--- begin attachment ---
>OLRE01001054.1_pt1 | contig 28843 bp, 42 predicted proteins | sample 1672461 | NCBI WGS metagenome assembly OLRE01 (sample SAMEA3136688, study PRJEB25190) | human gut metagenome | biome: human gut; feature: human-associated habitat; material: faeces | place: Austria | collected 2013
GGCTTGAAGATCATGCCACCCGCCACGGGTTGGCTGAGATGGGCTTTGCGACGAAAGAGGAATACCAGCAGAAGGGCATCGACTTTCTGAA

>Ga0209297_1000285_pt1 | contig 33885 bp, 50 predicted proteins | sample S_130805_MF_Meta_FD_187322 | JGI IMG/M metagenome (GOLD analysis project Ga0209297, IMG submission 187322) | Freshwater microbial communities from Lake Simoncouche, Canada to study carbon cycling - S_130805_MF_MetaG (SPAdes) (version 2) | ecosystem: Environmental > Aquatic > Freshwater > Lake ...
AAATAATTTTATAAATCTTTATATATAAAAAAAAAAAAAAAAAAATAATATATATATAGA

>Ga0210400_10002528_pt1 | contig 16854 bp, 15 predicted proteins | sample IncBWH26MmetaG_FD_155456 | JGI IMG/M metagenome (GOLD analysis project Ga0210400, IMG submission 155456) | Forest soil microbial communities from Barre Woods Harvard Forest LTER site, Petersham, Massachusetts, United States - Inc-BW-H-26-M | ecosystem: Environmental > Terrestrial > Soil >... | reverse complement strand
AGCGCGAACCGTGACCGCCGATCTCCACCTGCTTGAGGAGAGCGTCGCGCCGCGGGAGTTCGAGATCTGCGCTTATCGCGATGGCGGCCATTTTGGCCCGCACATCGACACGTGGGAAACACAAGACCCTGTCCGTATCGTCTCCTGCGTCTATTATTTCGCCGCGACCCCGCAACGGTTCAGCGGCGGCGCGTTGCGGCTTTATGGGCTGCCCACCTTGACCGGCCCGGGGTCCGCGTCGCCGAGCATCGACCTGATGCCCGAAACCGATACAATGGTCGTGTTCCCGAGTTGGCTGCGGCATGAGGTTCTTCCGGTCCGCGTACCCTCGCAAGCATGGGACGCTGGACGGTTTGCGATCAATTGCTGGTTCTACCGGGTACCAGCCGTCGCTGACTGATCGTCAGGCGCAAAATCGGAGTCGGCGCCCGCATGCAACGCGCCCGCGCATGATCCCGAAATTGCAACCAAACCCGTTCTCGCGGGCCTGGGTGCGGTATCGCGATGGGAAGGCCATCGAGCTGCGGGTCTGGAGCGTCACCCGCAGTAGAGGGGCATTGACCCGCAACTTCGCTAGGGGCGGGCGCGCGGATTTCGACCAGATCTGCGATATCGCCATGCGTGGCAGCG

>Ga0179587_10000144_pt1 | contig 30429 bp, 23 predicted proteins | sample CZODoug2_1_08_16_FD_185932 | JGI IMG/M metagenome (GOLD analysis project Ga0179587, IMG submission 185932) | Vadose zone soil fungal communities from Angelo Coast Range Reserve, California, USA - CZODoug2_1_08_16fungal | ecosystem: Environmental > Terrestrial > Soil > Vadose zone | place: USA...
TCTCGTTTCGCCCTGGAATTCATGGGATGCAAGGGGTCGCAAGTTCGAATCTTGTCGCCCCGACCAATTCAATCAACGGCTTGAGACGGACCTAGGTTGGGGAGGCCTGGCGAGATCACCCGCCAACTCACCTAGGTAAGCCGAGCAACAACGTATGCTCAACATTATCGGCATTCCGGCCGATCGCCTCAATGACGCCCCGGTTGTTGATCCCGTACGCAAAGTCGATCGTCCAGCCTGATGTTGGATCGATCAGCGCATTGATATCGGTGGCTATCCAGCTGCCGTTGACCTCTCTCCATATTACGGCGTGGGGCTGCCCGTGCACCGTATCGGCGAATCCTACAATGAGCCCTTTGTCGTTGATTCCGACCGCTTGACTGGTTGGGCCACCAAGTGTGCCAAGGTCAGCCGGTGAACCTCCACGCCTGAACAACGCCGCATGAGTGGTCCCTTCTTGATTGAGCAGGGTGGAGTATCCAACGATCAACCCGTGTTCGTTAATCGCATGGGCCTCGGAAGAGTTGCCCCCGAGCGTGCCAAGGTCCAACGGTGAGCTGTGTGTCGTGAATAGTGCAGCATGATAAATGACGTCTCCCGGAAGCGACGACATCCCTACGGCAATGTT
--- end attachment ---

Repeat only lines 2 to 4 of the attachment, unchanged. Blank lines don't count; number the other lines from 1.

GGCTTGAAGATCATGCCACCCGCCACGGGTTGGCTGAGATGGGCTTTGCGACGAAAGAGGAATACCAGCAGAAGGGCATCGACTTTCTGAA

>Ga0209297_1000285_pt1 | contig 33885 bp, 50 predicted proteins | sample S_130805_MF_Meta_FD_187322 | JGI IMG/M metagenome (GOLD analysis project Ga0209297, IMG submission 187322) | Freshwater microbial communities from Lake Simoncouche, Canada to study carbon cycling - S_130805_MF_MetaG (SPAdes) (version 2) | ecosystem: Environmental > Aquatic > Freshwater > Lake ...
AAATAATTTTATAAATCTTTATATATAAAAAAAAAAAAAAAAAAATAATATATATATAGA